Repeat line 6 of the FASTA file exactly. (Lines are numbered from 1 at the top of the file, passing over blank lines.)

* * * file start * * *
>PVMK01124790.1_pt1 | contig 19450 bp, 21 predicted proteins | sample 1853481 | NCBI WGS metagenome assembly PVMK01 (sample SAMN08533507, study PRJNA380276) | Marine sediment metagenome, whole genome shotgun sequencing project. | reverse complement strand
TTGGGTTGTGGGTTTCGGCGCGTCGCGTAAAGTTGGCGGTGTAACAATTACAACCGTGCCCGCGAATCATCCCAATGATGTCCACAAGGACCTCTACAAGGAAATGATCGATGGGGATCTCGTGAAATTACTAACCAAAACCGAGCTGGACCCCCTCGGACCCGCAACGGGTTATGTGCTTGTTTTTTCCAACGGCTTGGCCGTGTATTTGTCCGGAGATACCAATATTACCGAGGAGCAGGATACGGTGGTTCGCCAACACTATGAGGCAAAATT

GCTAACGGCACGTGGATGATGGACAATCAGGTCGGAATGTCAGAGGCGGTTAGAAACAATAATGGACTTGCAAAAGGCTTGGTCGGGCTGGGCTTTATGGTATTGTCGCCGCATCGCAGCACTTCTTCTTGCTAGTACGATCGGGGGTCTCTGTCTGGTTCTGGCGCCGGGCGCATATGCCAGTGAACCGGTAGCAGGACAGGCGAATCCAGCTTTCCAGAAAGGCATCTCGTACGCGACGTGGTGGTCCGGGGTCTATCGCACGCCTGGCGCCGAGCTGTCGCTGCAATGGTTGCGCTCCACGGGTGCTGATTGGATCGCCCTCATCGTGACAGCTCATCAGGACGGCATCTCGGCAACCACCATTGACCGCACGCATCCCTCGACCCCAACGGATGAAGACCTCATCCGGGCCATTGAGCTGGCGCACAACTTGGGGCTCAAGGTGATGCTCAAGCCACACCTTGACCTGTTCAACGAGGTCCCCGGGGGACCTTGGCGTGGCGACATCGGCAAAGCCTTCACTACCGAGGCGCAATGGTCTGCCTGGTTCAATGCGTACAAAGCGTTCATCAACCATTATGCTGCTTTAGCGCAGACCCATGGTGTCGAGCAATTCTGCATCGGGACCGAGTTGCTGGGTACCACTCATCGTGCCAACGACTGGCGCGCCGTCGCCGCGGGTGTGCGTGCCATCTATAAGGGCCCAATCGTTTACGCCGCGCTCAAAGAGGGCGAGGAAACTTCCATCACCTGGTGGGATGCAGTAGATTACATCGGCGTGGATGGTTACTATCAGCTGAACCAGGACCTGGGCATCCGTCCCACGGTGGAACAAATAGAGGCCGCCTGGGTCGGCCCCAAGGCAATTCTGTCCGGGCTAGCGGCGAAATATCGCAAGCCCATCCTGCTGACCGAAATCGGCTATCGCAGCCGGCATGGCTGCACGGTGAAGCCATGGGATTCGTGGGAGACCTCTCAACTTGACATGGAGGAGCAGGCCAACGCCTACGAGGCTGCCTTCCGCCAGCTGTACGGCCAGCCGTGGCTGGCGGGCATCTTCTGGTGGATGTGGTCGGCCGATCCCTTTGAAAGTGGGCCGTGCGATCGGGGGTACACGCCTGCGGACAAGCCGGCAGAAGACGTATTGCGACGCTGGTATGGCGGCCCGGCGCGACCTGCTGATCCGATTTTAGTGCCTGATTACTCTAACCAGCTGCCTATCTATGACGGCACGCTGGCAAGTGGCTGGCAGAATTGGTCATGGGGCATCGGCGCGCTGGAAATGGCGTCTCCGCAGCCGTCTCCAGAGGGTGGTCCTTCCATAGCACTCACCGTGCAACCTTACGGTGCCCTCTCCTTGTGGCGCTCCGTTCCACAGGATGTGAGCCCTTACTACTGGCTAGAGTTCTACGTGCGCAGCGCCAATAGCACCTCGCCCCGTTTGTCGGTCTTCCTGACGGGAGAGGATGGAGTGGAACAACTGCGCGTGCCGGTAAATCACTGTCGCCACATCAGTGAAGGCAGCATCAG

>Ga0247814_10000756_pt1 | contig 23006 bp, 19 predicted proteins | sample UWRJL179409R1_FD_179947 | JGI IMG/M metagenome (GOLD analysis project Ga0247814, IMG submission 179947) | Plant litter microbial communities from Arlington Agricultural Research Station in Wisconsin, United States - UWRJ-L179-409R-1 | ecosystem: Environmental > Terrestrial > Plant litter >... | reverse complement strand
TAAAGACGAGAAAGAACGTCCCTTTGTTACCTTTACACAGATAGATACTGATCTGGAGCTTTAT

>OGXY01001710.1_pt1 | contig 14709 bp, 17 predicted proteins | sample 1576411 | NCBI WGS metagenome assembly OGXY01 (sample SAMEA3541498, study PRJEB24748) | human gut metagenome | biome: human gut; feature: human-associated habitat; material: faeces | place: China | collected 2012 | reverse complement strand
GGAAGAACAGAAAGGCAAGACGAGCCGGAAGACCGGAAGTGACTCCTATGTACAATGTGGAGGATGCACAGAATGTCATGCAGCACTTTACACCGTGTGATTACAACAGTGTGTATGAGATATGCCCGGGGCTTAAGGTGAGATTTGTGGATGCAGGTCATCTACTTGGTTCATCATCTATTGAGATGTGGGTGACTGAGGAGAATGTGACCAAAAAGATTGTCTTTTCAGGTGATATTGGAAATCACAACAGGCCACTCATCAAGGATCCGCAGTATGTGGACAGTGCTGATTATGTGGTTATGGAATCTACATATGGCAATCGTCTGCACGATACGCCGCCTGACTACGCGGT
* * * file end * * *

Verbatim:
>OGXY01001710.1_pt1 | contig 14709 bp, 17 predicted proteins | sample 1576411 | NCBI WGS metagenome assembly OGXY01 (sample SAMEA3541498, study PRJEB24748) | human gut metagenome | biome: human gut; feature: human-associated habitat; material: faeces | place: China | collected 2012 | reverse complement strand